Our study has some limitations. First, since this single-center study was conducted with a relatively small sample size, it is not fully representative of the groups as a whole. Therefore, future multicenter prospective studies with a large sample size are necessary. Second, only patients who had undergone abdominal surgery were included in the study and opioid may also has the potential for a certain impact on intestinal motility. Third, the long-term effects of surgery on postoperative outcomes were not observed. Therefore, future retrospective studies are needed to validate these results.


The results of this study revealed that administration of sugammadex did not shorten hospital stay after abdominal surgery. Sugammadex was useful in decreasing recovery time in the PACU without an increase in pulmonary complications.

Availability of data and materials

All data generated or analyzed during this study are included in this published article and its supplementary information file.



Neuromuscular blockade


American Society of Anesthesiologists


Body mass index


Post-anesthetic care unit


Propensity score matching


Relative risk


Confidence interval


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Conceptualization, J T and Z S; Methodology, J T.; Software, L W; Validation, P L, Z S and Q B; Formal Analysis, J T and J H; Investigation, J T and L W; Resources, J T; Data Curation, J F; Writing – Original Draft Preparation, J T; Writing – Review & Editing, J T, Z S and Qi B; Supervision, Z S and Q B; Project Administration, Z S. All authors read and approved the final manuscript.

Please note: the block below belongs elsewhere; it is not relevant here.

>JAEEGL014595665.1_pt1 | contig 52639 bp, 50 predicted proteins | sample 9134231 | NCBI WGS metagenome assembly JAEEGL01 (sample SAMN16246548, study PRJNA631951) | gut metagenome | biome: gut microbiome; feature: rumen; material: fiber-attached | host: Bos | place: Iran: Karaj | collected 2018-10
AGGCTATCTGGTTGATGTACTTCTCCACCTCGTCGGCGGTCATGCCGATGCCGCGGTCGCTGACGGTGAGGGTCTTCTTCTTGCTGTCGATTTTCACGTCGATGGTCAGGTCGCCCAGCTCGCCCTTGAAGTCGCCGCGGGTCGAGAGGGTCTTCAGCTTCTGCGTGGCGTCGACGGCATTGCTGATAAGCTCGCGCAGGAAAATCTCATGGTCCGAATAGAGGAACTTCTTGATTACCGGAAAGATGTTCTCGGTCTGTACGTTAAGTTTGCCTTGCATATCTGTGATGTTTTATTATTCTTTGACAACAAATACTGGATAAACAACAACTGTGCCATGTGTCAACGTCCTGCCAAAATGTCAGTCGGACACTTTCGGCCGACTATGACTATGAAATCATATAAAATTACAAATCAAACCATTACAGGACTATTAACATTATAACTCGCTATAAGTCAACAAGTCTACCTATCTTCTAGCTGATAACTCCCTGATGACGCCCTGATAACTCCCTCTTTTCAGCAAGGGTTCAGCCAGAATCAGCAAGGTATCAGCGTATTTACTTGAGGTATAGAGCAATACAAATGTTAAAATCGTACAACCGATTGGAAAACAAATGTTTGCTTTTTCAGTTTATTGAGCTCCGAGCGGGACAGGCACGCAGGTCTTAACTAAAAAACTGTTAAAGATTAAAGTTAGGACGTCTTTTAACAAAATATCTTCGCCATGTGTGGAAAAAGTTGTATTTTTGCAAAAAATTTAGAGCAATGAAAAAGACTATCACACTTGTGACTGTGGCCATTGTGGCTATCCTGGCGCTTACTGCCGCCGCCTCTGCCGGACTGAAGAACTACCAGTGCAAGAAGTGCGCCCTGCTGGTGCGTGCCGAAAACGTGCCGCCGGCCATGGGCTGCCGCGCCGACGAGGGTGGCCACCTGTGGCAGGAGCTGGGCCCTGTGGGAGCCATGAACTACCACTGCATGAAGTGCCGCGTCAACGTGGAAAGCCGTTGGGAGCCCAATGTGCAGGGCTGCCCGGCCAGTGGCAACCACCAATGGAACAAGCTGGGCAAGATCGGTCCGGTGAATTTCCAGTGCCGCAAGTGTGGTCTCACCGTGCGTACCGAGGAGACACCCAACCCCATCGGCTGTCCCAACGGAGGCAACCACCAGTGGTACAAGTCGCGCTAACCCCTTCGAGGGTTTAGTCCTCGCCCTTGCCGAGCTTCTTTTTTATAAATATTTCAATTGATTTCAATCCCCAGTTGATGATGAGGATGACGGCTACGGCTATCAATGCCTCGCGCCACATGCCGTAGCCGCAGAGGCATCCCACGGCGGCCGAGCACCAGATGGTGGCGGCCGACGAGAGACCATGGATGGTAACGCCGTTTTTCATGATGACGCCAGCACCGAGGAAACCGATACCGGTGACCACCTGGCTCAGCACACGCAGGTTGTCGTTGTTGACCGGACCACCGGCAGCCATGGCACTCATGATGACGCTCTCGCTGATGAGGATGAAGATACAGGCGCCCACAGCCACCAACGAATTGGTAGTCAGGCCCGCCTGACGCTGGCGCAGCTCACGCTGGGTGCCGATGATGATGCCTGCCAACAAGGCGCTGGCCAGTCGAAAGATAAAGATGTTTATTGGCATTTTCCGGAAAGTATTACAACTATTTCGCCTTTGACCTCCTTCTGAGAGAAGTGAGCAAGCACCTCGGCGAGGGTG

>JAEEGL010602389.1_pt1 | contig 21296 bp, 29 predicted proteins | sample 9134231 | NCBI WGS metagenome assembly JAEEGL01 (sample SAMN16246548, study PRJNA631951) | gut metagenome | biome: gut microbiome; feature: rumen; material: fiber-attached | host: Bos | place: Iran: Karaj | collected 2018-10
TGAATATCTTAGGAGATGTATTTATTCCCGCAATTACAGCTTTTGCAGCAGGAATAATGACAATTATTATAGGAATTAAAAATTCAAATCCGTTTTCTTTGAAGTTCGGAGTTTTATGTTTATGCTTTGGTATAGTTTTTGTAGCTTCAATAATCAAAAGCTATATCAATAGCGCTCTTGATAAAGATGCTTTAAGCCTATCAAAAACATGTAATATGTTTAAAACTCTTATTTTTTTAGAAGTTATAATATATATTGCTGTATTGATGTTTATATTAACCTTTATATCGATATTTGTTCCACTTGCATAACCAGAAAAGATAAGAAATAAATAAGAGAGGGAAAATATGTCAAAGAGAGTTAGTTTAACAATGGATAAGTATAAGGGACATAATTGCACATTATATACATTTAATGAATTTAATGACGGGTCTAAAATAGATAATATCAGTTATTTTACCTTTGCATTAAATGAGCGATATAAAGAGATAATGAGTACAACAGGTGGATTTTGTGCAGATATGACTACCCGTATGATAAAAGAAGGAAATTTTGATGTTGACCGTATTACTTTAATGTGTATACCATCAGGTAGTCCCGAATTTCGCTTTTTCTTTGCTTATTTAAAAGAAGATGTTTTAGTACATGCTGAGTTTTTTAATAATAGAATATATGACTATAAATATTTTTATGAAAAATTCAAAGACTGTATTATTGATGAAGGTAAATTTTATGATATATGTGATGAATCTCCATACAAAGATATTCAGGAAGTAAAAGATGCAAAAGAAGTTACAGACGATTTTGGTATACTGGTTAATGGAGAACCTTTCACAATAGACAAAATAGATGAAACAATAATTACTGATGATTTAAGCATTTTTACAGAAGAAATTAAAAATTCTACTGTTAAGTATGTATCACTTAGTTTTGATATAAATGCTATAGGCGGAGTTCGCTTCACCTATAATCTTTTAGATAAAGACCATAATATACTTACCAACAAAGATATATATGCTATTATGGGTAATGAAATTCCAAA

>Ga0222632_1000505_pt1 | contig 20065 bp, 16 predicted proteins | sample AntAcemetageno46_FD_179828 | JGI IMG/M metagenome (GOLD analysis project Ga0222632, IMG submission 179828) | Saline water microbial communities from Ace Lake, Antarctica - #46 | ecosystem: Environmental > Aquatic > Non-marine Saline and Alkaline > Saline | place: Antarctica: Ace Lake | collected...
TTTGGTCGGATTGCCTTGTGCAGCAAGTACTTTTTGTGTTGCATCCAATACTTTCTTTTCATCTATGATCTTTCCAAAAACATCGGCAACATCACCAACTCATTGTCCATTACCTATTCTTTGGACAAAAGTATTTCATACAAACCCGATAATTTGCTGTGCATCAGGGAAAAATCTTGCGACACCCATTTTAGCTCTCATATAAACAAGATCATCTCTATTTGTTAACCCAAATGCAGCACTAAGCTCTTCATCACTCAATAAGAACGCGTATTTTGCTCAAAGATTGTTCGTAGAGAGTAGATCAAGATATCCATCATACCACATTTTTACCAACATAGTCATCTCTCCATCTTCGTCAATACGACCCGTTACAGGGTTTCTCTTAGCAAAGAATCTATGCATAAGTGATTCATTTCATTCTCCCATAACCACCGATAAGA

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Correspondence to Zhenghuan Song or Qingming Bian.

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The study was conducted according to the guidelines of the Declaration of Helsinki, and approved by the Ethics Committee of Jiangsu Cancer Hospital (Nanjing, China). Approval number: R-2020-039; Approval date: 5 November, 2020. This article is a retrospective study; therefore, the Ethics Committee of Jiangsu Cancer Hospital & Jiangsu Institute of Cancer Research & The Affiliated Cancer Hospital of Nanjing Medical University waived the requirement to obtain written informed consent from the patients. The authors did not obtain any information identifying individual participants during or after data collection.

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Not applicable.

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The authors declare that they have no competing interests.

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Supplementary Information

Additional file 1: Supplementary Table 1.

Characteristics of patients who underwent abdominal surgery before and after propensity score-matching. Presented as n (%) or mean (SD). Supplementary Table 2. Univariate relationship between patient characteristics and outcome, based on the propensity score-matched cohort.

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Tan, J., He, J., Wang, L. et al. Analysis of the association of sugammadex with the length of hospital stay in patients undergoing abdominal surgery: a retrospective study. BMC Anesthesiol 23, 32 (2023).

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  • Sugammadex
  • Postoperative hospital stay
  • Reversal agents
  • Neuromuscular blockade